Perfect PDF is a solid Adobe Reader alternative

Posted on March 18, 2009. Filed under: Adobe | Tags: , , |

By Lee Mathews, Downloadsquad


Though Adobe Reader has come a long way in the past couple versions, there are other good options available for displaying PDF files. For Windows users, Perfect PDF Reader may be an enticing alternative.

Apart from the obvious addition of a ribbon interface, Perfect PDF adds a number of useful features. There are three views to choose from – standard, reading view, and a full-screen reading. Perfect PDF also makes it easy to extract images and text from files. Either type of element can be selected, copied, and pasted elsewhere, and you can also save the entire file as text export it to a variety of image formats. As with FoxIt PDF, Perfect PDF can also edit form fields and save your input in the document.

There are areas of the interface that look unfinished, or at least a little plain – like the save as images dialog. While it doesn’t hinder any functionality, it doesn’t fit in with the more up-to-date look of the ribbon.

Perfect PDF Reader is a free download and runs on both 32- and 64-bit Windows platforms. The Visual C++ 2008 runtimes are required, and can be downloaded during installation if you need them.

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Adobe Acrobat bug can lead to malware installs without even opening an infected file

Posted on March 7, 2009. Filed under: Adobe | Tags: , , , |

By Stephen Schenck,

adobe-acrobatIf you’ve been living in fear of opening any suspicious PDF files since we let you know about a still-unpatched bug in Adobe Acrobat that could expose your PC to a malware infection, we’ve got some bad news for you: it turns out that, due to how the bug is integrated into the software, it’s possible for malware authors to still get into your system, even if you never actually open an infected file.

The bug affects only Windows computers running Acrobat version 7 or later. Because the program doesn’t correctly read PDF files containing a certain type of compressed image, a specially-crafted PDF can at once crash Acrobat and inject its own code into the system, beginning a malware installation. Even though this bug’s been public knowledge for weeks, and exploits are already out taking advantage of it, Adobe has been delaying its release of a patch to fix it, scheduled to be available on the 11th.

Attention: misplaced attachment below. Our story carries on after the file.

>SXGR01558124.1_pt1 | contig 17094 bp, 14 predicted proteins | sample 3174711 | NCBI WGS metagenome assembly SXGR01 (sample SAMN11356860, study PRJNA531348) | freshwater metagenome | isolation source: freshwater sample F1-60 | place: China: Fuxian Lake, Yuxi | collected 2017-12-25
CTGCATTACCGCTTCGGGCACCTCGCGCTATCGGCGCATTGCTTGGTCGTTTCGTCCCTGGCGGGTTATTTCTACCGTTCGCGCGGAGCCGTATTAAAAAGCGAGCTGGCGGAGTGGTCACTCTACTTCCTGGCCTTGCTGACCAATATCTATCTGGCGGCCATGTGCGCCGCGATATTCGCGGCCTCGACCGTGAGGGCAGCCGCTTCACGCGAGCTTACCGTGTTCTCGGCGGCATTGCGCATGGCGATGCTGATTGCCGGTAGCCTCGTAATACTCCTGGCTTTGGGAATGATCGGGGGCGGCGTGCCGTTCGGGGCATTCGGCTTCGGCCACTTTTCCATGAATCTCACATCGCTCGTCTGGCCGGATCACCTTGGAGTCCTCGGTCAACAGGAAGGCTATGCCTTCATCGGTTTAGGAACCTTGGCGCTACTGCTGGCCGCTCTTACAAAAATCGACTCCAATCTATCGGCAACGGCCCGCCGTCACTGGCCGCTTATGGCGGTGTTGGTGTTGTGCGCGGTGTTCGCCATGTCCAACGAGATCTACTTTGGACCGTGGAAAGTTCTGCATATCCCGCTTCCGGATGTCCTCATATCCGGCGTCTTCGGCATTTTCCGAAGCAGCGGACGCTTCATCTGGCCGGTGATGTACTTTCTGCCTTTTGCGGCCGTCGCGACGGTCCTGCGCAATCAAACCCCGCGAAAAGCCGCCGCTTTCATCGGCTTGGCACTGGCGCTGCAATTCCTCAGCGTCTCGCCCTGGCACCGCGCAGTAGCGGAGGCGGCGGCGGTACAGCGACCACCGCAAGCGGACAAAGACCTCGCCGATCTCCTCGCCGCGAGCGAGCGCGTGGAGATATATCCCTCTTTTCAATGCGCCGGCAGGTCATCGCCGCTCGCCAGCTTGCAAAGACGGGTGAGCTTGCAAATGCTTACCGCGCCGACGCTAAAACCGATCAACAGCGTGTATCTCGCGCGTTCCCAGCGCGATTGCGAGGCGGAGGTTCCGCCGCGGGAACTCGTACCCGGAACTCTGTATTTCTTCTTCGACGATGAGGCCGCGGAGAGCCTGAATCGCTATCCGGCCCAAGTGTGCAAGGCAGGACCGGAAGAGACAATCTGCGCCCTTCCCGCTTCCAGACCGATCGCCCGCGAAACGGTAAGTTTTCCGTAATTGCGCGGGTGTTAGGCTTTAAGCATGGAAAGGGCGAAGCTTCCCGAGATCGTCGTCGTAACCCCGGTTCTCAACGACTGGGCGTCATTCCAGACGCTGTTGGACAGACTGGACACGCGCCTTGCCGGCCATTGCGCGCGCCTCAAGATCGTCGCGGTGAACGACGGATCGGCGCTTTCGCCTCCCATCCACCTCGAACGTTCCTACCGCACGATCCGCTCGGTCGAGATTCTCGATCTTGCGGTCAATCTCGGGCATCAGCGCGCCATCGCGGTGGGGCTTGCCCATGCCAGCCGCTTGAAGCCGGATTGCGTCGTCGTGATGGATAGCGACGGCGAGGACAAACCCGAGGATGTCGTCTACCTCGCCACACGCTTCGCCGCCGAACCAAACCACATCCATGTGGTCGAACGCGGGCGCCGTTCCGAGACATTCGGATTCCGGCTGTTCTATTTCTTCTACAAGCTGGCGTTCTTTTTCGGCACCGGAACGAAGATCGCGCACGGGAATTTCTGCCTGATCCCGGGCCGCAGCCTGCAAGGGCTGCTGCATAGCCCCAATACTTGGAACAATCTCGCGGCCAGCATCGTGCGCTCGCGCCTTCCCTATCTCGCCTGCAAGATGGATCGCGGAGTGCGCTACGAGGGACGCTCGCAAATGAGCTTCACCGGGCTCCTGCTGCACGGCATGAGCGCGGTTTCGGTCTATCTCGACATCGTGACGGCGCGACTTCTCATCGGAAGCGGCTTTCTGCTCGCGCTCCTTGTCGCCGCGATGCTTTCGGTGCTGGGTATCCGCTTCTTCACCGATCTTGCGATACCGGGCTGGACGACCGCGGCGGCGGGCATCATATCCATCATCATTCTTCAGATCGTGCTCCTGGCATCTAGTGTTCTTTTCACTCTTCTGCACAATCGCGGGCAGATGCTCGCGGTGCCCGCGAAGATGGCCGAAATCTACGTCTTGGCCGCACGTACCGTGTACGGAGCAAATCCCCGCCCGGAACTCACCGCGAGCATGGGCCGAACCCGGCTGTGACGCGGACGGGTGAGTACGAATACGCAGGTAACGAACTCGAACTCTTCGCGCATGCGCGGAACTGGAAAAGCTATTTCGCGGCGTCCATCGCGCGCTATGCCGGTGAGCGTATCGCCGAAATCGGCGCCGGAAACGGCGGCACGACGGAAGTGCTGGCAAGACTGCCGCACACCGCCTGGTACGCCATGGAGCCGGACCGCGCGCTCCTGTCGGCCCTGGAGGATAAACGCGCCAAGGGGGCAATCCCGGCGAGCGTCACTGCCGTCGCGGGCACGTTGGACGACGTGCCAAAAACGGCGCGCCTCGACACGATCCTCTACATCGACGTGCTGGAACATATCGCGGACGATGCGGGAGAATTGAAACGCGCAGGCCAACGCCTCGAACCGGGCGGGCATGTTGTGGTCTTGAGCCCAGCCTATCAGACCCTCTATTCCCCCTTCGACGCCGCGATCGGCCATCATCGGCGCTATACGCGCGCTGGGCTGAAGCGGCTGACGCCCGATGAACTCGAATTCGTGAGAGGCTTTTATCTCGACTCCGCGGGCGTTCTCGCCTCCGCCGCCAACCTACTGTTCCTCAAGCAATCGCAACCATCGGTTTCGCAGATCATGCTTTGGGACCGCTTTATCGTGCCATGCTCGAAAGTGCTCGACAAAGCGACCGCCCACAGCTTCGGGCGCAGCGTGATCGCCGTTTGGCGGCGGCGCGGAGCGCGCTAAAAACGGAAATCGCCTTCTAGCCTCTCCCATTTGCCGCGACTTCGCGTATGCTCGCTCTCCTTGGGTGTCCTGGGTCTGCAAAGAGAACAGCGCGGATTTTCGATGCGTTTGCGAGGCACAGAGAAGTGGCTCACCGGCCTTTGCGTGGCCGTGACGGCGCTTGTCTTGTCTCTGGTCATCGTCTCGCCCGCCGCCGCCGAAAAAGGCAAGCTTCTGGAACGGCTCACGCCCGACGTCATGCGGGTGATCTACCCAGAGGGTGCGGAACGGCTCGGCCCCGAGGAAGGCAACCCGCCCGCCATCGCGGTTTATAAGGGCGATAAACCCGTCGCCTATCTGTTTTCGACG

While you may have thought to play it safe by not opening new PDFs, or installing a program other than Acrobat to view them, that no longer looks to be a fix. As part of its installation, Acrobat adds extensions to Windows Explorer to let it understand information embedded in PDFs. This way, you can make use of metadata like a document’s title or author when sorting files in Explorer.

A security researcher found out that the code that triggers this PDF bug can be placed inside that metadata. Just hovering your mouse cursor over the infected file, not even clicking on it, will cause Explorer to try to read the PDF, setting things off. This is dangerous because even if you installed a new PDF reader, you may still have these Explorer extensions installed, leaving your system vulnerable.

If you want to be safe for now, make sure you totally uninstall Acrobat, not just use another PDF program alongside it. Luckily there’s only a week left until the fix should be out, though it’s frustrating it’s taking Adobe this long. If your curious, check out a video of the exploit being demonstrated after the break.

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Adobe Sends Mixed Signals About Flash Lite For iPhone

Posted on February 18, 2009. Filed under: Adobe, Apple | Tags: , , , , |

There’s been mixed signals lately about whether Adobe Systems Inc.’s (ADBE) popular Internet-based media player will soon be compatible with Apple Inc.’s (AAPL) iPhone.

It seemed the longtime partners just two weeks ago were set to end their 20- month stalemate. At the time, Adobe’s Chief Executive Shantanu Narayen said in a television interview both sides were “collaborating” to merge the world’s most popular smartphone with Adobe’s so-called Flash Lite.

But Monday, Adobe released a new Flash Lite version that can play high definition videos, and by all appearances the player is still incompatible with the iPhone. It’s clearly good enough for other phones, however. Strategy Analytics, a market research firm, on Monday projected some version of Flash Lite will have been shipped on 1 billion cell phones by the end of March.

On Tuesday, an Adobe spokeswoman refused to comment when asked to confirm if Apple and Adobe were working together. “It’s important to note,” she added, that Adobe needs more from Apple to succeed than Apple ordinarily makes available to iPhone software developers.

Adobe’s fortunes are more tied to Apple, so it has more to lose should it continue to be shut out of the iPhone. Apple, though, continues to face questions about its relationship with Adobe in light of the Adobe/iPhone standoff.

“We think Flash availability on the iPhone benefits the millions of joint Apple and Adobe customers, and we want to work with Apple to bring these capabilities to the device,” an Adobe spokeswoman said. “Adobe is still committed to bringing Flash Player to the iPhone.”

An Apple spokeswoman did not respond to a request for comment.

Apple shares closed Tuesday’s trading down 4.7% at $94.53, while Adobe fell 3.3% to $20.40.


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